Stefan JENSEN - 2009

"NU's Geology program allowed me to participate in a huge variety of research and field work.  I was able to learn through firsthand experience about structural geology with banded-iron formations and quartzite synclines, Volcanology at Yellowstone, hydrology in Mexican caves, seismology at Lake Tahoe, and paleobotany in the badlands of Wyoming.  I had an amazing experience at Northwestern: I would not trade it for anything.  Yet I was not alone in this.  Everyone in the department is able to find a niche, whatever your interests may be, or wherever they may take you.  The faculty, staff, graduate students, and undergrads all share a unique interest and excitement about their subject.  What is even more rare: they also genuinely care about each other's work, as well as your own.  You'd be hard pressed to find a more dynamic and close-knit group of researchers and advisors in any other department, at any other school." 

Dan ZABLOTNEY - 2005

“The Geology Department at Northwestern is a small, close-knit community. It is obvious that the professors love what they're doing, and their passion for their work results in enthusiastic and exciting teaching. Additionally, because the department is small, I have really gotten to know the professors, and can feel their genuine concern for my academic success.”

Justin SWEET - 2004

“I think what I enjoyed most about the undergraduate geology program was the closeness and superb teaching ability of the faculty and teaching assistants. During my time with the department, I enjoyed classes with several highly enthusiastic professors who really went out of their way to make the subject matter even more accessible. Additionally, the graduate students who served as teaching assistants for my courses were spectacular. Aside from helping me out with understanding the material, several of my TAs became good friends and helpful advisors regarding my own plans for graduate school. The small size of the department, and the fact that it is separated from the rest of the sciences housed up at Tech, allowed for a family-like closeness to develop amongst the professors, grad students, and undergrads, which is something I shall miss after graduating.”

Shawn STEVENS - 2003

“I found the geology department to be both rigorous and intimate. Oftentimes I would have classes of 5 to 15 graduate and undergraduate students. With such a small department and classes, it was very easy to approach the professors and grad students. This intimacy made the classes more enjoyable—several departmental courses ranked among my favorites at Northwestern--and provided opportunities to pursue independent research. My first research project on T Waves in the southeast Pacific, for instance, grew out of a course taught by Professor Okal. I loved the course and it convinced me to major in the Geological Sciences. As it turned out, though, I enjoyed the chance to perform original research even more than taking courses.”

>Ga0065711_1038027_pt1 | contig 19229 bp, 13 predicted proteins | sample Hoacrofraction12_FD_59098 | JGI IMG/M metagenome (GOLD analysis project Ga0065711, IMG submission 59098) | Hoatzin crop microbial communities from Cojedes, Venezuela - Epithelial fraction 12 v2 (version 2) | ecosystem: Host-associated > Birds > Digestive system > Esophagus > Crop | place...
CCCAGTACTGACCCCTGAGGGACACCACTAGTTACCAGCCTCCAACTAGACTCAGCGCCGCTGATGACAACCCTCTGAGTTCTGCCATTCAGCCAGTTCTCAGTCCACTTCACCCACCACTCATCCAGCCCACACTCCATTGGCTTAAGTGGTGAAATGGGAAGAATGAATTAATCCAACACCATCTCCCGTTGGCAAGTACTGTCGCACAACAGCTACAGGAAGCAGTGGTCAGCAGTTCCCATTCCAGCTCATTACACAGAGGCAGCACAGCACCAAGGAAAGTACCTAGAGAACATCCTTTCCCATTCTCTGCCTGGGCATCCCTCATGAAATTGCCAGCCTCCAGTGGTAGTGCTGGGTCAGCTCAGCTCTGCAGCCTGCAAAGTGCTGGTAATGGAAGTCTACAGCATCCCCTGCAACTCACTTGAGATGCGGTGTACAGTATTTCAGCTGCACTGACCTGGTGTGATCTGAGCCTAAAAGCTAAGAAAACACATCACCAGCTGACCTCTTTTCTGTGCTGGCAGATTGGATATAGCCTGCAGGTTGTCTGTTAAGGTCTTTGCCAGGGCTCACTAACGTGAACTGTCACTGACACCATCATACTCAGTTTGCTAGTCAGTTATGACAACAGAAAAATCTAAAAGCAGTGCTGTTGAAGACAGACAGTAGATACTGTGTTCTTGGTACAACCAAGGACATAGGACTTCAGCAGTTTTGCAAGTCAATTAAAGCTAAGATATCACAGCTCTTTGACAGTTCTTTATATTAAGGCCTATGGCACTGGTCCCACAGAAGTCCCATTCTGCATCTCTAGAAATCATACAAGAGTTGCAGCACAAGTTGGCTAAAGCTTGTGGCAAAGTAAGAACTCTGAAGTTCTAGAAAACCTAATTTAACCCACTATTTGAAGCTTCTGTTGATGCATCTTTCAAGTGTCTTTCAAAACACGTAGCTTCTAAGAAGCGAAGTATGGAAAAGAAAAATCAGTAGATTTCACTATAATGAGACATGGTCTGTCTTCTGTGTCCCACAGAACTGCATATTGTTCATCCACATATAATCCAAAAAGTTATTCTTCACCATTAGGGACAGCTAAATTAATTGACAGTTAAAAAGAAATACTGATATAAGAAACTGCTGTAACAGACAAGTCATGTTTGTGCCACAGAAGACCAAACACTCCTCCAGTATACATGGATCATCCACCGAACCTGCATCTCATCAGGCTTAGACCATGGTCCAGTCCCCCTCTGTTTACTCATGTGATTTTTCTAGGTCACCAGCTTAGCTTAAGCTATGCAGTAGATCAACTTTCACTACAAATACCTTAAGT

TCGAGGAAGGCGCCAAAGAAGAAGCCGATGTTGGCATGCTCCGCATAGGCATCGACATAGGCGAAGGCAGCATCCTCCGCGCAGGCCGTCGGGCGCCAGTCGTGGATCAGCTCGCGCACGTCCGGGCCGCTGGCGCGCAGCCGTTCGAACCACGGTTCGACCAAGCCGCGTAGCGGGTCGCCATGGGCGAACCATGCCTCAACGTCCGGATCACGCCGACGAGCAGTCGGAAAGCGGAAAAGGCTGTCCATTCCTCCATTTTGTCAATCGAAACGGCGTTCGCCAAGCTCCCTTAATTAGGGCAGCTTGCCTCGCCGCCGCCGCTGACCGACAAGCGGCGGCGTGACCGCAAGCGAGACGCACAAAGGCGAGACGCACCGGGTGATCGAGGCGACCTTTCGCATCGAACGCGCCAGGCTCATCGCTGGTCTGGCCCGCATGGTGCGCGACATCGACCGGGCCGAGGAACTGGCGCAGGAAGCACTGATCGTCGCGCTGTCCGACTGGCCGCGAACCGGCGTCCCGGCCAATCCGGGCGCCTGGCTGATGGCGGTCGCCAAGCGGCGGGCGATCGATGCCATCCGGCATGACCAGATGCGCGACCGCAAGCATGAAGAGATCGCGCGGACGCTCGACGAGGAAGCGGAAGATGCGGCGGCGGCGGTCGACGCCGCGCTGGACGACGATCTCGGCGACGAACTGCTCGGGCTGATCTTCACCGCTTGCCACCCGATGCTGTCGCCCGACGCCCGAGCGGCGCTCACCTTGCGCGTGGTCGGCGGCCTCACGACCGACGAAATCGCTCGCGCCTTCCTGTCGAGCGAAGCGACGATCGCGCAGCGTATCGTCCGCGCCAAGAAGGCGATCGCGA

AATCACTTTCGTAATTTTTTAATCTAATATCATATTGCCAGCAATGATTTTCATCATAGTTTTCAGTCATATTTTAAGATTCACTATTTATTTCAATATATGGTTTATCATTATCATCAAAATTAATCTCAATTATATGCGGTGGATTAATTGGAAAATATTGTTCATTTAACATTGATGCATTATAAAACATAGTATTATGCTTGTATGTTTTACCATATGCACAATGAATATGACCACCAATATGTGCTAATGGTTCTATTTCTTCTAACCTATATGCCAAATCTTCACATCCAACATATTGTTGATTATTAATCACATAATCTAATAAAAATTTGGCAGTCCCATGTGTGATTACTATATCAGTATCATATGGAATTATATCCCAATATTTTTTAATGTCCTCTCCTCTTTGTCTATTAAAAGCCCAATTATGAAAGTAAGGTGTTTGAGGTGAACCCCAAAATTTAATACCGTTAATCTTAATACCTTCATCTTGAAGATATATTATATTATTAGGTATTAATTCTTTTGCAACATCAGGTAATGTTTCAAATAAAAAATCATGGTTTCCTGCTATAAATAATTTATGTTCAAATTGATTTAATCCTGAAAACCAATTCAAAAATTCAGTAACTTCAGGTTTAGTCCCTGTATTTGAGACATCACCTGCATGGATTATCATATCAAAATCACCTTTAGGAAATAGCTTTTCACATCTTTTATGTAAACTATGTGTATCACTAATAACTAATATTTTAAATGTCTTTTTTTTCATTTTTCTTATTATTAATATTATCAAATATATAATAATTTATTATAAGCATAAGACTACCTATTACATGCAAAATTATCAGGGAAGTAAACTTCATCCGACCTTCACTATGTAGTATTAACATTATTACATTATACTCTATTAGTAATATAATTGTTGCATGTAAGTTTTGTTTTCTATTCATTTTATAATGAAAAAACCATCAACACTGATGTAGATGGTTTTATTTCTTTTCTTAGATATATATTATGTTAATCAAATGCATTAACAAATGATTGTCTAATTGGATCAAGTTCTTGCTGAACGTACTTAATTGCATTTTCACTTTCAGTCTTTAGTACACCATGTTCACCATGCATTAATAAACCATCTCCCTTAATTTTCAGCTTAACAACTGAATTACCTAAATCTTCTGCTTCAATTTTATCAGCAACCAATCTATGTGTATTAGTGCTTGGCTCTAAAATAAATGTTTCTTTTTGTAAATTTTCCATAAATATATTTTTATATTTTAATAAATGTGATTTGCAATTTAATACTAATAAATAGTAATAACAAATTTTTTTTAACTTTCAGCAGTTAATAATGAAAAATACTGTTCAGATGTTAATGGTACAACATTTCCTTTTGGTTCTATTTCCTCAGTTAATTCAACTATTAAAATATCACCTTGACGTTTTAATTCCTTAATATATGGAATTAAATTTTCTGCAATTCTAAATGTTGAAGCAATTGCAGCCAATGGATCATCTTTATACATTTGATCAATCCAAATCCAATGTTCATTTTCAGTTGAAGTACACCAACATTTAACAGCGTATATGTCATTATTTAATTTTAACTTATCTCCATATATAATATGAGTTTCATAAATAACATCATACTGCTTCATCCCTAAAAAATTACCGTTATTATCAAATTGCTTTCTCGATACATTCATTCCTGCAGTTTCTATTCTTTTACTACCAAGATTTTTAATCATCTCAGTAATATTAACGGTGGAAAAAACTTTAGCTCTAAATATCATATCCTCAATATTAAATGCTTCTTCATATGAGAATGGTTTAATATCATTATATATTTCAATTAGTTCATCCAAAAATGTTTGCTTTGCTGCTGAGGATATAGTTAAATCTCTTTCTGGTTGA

Petra PANCOSKOVA - 2002

"As a triple major in Geology, the Integrated Science Program, and Environmental Sciences I had many interactions with faculty from various departments. The faculty at the Geology department was the most enthusiastic about helping me become involved in research projects and challenging me intellectually. I've especially enjoyed the diversity of the work I've been involved in. In my four years, I have worked on three different projects in completely different areas of geoscience and this has given me the opportunity to really hone my interests and become a better scientist."


Brett WILCOX - 2002

“The best thing about the geology department at Northwestern is the opportunity to do original research. I was able to pick a subject that interested me and choose my own course of action. My advisor helped me turn what started out as a summer project into an honors thesis, which was eventually submitted for publication. By the time I got to grad school I had already acquired many of the research skills that I now use every day.”

News

>> See all news

PhD Candidate Emily Wolin Featured in NOVA Documentary

Professor Yarrow Axford awarded NSF CAREER Grant to Support Paleoclimate Research in Southern Greenland

Photos

November 21, 2014